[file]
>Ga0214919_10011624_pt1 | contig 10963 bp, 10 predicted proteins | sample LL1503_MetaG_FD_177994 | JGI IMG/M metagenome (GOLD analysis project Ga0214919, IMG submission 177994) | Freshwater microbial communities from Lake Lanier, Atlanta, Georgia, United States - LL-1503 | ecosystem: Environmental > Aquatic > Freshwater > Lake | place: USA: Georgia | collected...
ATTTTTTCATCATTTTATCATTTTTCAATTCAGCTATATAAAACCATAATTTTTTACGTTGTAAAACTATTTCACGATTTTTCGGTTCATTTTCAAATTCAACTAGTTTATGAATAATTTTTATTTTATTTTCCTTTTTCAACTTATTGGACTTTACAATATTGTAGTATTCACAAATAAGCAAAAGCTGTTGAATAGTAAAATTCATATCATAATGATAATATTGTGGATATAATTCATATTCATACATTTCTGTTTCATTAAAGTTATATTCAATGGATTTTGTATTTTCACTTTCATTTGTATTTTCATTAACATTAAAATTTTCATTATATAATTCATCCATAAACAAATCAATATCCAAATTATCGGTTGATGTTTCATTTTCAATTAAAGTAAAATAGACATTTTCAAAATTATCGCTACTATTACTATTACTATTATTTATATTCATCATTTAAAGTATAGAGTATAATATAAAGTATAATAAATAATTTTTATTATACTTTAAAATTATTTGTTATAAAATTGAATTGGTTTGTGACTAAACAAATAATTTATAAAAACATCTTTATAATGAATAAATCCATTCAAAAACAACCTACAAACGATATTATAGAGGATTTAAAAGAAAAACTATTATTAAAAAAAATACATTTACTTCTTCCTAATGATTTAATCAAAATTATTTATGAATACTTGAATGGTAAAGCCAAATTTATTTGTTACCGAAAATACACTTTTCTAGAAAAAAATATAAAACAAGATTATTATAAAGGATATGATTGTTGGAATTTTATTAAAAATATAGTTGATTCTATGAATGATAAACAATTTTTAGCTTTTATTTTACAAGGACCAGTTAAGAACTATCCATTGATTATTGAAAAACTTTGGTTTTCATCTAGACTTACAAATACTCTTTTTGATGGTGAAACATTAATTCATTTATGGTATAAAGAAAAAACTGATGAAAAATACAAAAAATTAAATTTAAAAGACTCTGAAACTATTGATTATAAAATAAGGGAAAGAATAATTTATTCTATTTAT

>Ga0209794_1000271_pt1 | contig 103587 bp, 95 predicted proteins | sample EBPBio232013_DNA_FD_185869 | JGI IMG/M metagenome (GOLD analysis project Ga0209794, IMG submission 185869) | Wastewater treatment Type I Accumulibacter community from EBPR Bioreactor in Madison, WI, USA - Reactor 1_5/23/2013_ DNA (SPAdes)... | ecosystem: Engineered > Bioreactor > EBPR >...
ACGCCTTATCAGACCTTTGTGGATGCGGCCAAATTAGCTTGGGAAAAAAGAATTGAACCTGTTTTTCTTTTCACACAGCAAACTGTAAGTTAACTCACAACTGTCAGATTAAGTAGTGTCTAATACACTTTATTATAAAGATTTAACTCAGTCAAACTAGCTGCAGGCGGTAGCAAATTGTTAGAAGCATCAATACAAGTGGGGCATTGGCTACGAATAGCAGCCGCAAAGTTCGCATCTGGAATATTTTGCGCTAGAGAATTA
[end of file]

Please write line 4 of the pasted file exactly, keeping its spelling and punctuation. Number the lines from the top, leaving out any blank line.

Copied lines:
ACGCCTTATCAGACCTTTGTGGATGCGGCCAAATTAGCTTGGGAAAAAAGAATTGAACCTGTTTTTCTTTTCACACAGCAAACTGTAAGTTAACTCACAACTGTCAGATTAAGTAGTGTCTAATACACTTTATTATAAAGATTTAACTCAGTCAAACTAGCTGCAGGCGGTAGCAAATTGTTAGAAGCATCAATACAAGTGGGGCATTGGCTACGAATAGCAGCCGCAAAGTTCGCATCTGGAATATTTTGCGCTAGAGAATTA